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File: People take in the view from the front of a boat in the Pacific Ocean.
State water regulators have approved plans to manage urban runoff in ecologically sensitive parts of the ocean.
In the 1970s, California designated dozens of areas offshore as biologically significant. That conservation effort tried to protect marine life up and down the food chain.
Fourteen of these areas are in the southern part of the state, but the south coast is also chock-a-block with urban stormwater systems that run off into the ocean and take street pollution along for the ride. So environmental protection for those areas has fallen short.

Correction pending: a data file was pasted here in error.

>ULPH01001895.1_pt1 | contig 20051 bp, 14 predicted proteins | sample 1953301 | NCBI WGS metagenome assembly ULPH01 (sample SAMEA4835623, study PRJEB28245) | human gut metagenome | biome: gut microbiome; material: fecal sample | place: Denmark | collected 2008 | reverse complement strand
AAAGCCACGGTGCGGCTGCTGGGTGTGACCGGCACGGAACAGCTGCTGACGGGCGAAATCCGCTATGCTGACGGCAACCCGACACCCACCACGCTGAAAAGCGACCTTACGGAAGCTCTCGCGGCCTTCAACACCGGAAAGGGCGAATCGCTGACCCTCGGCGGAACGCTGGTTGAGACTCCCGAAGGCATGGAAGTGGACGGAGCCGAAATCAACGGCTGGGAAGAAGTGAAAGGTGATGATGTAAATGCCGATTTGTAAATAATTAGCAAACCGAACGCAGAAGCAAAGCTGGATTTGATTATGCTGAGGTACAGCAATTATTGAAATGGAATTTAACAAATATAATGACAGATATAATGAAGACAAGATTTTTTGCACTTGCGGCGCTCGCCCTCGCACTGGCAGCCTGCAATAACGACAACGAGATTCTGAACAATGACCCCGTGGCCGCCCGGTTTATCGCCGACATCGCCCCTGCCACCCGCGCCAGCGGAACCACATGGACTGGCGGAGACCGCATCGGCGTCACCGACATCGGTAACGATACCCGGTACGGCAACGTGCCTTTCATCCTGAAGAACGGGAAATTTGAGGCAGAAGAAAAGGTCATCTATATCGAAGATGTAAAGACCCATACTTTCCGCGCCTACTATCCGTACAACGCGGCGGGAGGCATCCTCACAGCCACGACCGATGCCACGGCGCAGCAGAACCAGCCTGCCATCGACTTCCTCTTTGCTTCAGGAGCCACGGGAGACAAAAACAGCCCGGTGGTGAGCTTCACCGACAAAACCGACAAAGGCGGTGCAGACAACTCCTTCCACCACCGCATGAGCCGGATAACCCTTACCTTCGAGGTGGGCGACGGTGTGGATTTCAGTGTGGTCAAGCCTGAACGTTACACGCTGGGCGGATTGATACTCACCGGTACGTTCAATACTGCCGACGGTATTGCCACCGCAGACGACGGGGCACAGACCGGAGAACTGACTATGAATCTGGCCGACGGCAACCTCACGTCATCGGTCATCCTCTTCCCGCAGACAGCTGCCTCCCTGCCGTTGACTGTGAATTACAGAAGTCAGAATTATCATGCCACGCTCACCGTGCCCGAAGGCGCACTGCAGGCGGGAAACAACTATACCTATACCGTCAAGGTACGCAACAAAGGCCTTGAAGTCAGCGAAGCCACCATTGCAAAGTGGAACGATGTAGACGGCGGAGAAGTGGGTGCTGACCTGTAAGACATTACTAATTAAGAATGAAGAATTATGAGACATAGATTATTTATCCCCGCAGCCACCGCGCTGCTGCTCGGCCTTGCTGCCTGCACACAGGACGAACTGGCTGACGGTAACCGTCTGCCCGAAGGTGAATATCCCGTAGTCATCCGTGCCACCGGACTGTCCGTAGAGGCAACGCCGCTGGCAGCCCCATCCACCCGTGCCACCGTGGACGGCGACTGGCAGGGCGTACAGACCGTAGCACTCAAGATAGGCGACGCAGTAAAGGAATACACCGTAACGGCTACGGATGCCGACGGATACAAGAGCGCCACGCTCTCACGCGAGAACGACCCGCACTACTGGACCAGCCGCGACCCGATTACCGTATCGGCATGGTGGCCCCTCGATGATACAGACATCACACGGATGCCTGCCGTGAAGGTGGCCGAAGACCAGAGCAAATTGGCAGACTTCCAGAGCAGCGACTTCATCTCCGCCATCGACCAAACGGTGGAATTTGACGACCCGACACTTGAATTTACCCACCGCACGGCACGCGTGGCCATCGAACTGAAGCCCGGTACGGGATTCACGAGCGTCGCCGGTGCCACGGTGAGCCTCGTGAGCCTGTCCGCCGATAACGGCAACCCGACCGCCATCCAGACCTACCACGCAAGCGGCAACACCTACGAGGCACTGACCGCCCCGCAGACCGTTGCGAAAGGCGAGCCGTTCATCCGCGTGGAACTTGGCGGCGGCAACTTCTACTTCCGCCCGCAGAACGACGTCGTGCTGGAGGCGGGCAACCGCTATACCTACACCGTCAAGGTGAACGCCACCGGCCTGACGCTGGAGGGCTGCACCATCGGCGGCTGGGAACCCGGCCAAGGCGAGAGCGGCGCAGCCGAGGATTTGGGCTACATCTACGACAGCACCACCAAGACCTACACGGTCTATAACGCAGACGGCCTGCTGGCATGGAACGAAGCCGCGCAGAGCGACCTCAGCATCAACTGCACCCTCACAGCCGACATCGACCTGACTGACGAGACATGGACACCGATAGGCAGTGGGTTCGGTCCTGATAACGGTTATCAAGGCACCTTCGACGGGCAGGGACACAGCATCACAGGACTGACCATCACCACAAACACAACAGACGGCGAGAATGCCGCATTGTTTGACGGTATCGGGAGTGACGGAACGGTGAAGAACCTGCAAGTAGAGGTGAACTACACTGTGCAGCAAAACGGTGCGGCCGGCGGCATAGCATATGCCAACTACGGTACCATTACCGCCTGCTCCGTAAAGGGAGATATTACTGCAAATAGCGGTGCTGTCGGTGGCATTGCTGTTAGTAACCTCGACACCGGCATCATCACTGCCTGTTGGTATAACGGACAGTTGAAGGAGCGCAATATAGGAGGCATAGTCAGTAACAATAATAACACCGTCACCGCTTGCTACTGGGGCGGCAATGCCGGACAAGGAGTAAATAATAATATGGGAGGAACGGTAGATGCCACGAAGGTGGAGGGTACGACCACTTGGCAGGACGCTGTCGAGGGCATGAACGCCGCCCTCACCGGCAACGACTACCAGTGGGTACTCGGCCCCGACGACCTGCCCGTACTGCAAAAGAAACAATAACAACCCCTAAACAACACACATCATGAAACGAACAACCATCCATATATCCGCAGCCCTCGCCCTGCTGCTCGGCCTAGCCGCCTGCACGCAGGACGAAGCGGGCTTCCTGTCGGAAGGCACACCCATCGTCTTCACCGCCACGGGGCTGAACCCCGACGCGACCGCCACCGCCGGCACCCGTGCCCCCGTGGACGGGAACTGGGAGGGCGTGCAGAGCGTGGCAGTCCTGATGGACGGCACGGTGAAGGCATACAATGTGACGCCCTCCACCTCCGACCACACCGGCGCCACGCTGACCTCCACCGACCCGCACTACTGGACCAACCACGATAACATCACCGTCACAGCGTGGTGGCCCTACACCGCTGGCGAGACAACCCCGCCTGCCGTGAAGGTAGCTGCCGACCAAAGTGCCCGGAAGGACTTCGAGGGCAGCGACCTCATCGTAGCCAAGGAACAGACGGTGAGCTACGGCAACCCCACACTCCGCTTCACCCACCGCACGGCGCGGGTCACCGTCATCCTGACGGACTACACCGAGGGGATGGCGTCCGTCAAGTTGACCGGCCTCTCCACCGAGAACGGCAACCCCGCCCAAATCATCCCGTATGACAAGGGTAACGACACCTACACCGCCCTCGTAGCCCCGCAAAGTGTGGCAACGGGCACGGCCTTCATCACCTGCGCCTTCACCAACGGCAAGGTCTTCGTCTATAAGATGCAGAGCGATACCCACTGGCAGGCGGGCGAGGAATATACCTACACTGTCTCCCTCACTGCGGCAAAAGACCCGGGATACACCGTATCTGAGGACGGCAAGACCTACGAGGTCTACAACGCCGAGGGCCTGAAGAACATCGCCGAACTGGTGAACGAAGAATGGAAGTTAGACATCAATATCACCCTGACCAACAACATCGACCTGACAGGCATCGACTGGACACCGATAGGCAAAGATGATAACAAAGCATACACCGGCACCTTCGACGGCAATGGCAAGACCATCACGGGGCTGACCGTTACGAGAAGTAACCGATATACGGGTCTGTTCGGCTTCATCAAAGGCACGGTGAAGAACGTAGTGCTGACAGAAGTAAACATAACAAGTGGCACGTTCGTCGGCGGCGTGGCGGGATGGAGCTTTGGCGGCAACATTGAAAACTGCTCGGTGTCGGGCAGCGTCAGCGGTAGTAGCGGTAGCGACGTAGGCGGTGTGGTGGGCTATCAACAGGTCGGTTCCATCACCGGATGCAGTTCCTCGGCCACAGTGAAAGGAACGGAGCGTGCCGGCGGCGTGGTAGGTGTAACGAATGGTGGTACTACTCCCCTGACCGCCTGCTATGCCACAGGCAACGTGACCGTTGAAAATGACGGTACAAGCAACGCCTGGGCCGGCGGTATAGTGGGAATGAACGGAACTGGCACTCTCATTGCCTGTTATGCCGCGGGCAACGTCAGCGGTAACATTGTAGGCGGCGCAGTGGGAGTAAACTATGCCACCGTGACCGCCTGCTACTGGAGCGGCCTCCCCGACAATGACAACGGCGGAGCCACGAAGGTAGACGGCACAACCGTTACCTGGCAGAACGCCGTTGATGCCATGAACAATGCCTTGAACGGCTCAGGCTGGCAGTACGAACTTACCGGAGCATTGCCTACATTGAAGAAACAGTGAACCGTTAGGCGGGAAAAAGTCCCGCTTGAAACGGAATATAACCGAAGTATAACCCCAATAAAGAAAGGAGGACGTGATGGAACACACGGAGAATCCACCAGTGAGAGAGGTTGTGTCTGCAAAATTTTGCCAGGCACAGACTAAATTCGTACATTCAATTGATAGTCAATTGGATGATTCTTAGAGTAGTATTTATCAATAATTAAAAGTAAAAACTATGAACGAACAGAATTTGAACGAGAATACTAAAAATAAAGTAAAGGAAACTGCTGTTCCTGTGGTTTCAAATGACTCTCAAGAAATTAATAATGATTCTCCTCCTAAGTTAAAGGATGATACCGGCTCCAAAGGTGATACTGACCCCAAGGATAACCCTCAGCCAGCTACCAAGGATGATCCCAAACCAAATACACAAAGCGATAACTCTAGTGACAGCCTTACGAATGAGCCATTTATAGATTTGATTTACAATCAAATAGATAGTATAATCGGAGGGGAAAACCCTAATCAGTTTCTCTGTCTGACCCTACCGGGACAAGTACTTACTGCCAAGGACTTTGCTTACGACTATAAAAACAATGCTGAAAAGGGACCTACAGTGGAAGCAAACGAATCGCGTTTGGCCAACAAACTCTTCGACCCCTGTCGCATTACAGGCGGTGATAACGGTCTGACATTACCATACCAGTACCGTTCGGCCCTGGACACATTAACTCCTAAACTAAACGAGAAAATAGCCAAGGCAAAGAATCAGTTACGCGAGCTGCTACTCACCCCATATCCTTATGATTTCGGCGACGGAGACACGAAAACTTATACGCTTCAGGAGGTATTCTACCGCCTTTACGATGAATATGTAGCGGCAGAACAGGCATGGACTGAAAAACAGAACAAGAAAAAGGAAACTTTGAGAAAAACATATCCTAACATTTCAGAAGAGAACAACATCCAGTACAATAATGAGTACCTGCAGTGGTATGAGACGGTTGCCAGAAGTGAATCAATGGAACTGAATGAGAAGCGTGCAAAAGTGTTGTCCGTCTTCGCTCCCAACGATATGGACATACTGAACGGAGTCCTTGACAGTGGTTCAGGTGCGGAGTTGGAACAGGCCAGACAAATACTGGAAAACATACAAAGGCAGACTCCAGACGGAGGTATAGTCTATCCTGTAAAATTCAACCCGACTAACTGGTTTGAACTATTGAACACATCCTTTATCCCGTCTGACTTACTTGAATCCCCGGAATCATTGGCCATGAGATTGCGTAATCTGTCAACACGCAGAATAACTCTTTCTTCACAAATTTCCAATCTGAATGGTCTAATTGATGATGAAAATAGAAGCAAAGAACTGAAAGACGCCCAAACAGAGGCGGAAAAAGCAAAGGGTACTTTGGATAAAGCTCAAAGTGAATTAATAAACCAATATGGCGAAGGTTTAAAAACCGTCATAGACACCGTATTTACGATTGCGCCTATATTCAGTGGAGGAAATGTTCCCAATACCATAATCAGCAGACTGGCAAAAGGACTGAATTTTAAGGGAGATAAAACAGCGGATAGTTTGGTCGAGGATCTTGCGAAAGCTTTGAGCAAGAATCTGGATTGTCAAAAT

Now the California Water Resources Control Board has approved an array of permits for urban stormwater runoff into what it calls Areas of Special Biological Significance. Private companies, Caltrans, cities, counties and state parks can continue to release polluted stormwater into the ocean.
During the next two-and-a-half years, those entities will figure out how to clean up that drainage.
Environmental groups have objected that the rules are too lax to work, but state officials say they plan to have permanent runoff pollution controls in place within six years.